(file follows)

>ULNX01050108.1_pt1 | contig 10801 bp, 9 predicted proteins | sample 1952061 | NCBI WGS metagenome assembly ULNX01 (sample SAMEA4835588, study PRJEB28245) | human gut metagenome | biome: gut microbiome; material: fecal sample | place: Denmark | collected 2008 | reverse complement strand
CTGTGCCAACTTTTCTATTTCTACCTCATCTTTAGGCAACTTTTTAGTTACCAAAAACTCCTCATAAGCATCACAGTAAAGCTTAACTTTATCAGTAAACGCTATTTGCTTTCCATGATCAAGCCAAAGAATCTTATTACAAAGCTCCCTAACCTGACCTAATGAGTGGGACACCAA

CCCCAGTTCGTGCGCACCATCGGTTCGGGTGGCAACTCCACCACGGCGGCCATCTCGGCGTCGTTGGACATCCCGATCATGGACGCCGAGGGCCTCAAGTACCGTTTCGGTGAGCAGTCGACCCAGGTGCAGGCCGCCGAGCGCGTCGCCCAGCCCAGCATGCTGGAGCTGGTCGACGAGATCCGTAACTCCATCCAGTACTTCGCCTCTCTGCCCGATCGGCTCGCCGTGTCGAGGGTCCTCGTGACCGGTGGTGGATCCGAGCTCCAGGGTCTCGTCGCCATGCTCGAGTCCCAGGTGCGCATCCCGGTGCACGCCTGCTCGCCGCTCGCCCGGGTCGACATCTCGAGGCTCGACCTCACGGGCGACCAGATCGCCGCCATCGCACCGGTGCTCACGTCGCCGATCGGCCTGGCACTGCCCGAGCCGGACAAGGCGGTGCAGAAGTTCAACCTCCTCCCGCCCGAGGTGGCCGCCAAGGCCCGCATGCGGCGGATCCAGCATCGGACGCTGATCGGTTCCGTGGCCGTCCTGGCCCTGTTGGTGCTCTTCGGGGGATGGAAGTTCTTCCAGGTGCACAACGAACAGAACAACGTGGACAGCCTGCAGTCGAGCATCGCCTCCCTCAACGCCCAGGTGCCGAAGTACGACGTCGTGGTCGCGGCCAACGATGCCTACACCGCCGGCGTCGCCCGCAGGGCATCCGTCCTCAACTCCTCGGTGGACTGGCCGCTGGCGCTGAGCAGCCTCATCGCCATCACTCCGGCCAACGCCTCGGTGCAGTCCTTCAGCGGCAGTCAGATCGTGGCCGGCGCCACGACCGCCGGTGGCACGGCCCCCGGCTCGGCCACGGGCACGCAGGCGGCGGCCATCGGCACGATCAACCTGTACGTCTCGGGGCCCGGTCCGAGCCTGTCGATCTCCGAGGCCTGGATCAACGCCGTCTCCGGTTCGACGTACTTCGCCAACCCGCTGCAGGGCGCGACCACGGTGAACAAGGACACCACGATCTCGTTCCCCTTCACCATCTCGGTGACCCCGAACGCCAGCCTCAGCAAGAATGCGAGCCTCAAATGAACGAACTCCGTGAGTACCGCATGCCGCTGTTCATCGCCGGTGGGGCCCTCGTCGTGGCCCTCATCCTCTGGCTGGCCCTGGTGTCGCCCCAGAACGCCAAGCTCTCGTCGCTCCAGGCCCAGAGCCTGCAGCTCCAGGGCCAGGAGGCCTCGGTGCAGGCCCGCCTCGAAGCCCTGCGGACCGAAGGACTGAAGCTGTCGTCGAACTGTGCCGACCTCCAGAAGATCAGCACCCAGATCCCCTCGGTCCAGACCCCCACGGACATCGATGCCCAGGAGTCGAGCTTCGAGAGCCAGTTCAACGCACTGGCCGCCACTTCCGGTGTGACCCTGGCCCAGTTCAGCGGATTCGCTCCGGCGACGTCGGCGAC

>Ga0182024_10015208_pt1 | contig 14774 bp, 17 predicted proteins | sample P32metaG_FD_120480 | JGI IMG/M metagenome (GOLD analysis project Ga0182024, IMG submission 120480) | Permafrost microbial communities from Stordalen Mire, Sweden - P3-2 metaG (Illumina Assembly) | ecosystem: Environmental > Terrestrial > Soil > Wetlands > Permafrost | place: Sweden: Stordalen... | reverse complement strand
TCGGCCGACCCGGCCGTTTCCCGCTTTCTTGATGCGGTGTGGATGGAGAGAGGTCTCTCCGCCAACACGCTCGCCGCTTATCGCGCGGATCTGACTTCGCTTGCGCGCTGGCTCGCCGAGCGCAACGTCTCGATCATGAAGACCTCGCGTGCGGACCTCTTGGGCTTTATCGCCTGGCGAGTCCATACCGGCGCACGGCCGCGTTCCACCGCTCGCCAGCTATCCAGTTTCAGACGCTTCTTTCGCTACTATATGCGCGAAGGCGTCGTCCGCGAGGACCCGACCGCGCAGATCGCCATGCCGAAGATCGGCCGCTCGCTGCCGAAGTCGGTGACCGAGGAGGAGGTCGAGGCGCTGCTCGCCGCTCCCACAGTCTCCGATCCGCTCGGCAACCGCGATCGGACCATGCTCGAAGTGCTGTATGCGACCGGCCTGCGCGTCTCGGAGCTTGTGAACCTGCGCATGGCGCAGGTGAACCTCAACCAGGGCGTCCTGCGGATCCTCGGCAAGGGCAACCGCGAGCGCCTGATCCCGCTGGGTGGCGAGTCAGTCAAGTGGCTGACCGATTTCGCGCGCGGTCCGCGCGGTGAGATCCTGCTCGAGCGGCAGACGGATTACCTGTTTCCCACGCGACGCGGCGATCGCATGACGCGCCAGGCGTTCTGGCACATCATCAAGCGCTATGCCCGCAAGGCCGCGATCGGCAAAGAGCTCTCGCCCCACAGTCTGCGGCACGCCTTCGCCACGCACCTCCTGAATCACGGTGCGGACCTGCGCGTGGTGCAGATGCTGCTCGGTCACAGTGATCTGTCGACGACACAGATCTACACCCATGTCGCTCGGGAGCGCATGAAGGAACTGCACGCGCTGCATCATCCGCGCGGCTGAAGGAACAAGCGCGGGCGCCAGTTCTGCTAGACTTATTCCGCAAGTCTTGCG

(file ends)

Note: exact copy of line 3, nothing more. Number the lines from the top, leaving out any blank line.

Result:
CCCCAGTTCGTGCGCACCATCGGTTCGGGTGGCAACTCCACCACGGCGGCCATCTCGGCGTCGTTGGACATCCCGATCATGGACGCCGAGGGCCTCAAGTACCGTTTCGGTGAGCAGTCGACCCAGGTGCAGGCCGCCGAGCGCGTCGCCCAGCCCAGCATGCTGGAGCTGGTCGACGAGATCCGTAACTCCATCCAGTACTTCGCCTCTCTGCCCGATCGGCTCGCCGTGTCGAGGGTCCTCGTGACCGGTGGTGGATCCGAGCTCCAGGGTCTCGTCGCCATGCTCGAGTCCCAGGTGCGCATCCCGGTGCACGCCTGCTCGCCGCTCGCCCGGGTCGACATCTCGAGGCTCGACCTCACGGGCGACCAGATCGCCGCCATCGCACCGGTGCTCACGTCGCCGATCGGCCTGGCACTGCCCGAGCCGGACAAGGCGGTGCAGAAGTTCAACCTCCTCCCGCCCGAGGTGGCCGCCAAGGCCCGCATGCGGCGGATCCAGCATCGGACGCTGATCGGTTCCGTGGCCGTCCTGGCCCTGTTGGTGCTCTTCGGGGGATGGAAGTTCTTCCAGGTGCACAACGAACAGAACAACGTGGACAGCCTGCAGTCGAGCATCGCCTCCCTCAACGCCCAGGTGCCGAAGTACGACGTCGTGGTCGCGGCCAACGATGCCTACACCGCCGGCGTCGCCCGCAGGGCATCCGTCCTCAACTCCTCGGTGGACTGGCCGCTGGCGCTGAGCAGCCTCATCGCCATCACTCCGGCCAACGCCTCGGTGCAGTCCTTCAGCGGCAGTCAGATCGTGGCCGGCGCCACGACCGCCGGTGGCACGGCCCCCGGCTCGGCCACGGGCACGCAGGCGGCGGCCATCGGCACGATCAACCTGTACGTCTCGGGGCCCGGTCCGAGCCTGTCGATCTCCGAGGCCTGGATCAACGCCGTCTCCGGTTCGACGTACTTCGCCAACCCGCTGCAGGGCGCGACCACGGTGAACAAGGACACCACGATCTCGTTCCCCTTCACCATCTCGGTGACCCCGAACGCCAGCCTCAGCAAGAATGCGAGCCTCAAATGAACGAACTCCGTGAGTACCGCATGCCGCTGTTCATCGCCGGTGGGGCCCTCGTCGTGGCCCTCATCCTCTGGCTGGCCCTGGTGTCGCCCCAGAACGCCAAGCTCTCGTCGCTCCAGGCCCAGAGCCTGCAGCTCCAGGGCCAGGAGGCCTCGGTGCAGGCCCGCCTCGAAGCCCTGCGGACCGAAGGACTGAAGCTGTCGTCGAACTGTGCCGACCTCCAGAAGATCAGCACCCAGATCCCCTCGGTCCAGACCCCCACGGACATCGATGCCCAGGAGTCGAGCTTCGAGAGCCAGTTCAACGCACTGGCCGCCACTTCCGGTGTGACCCTGGCCCAGTTCAGCGGATTCGCTCCGGCGACGTCGGCGAC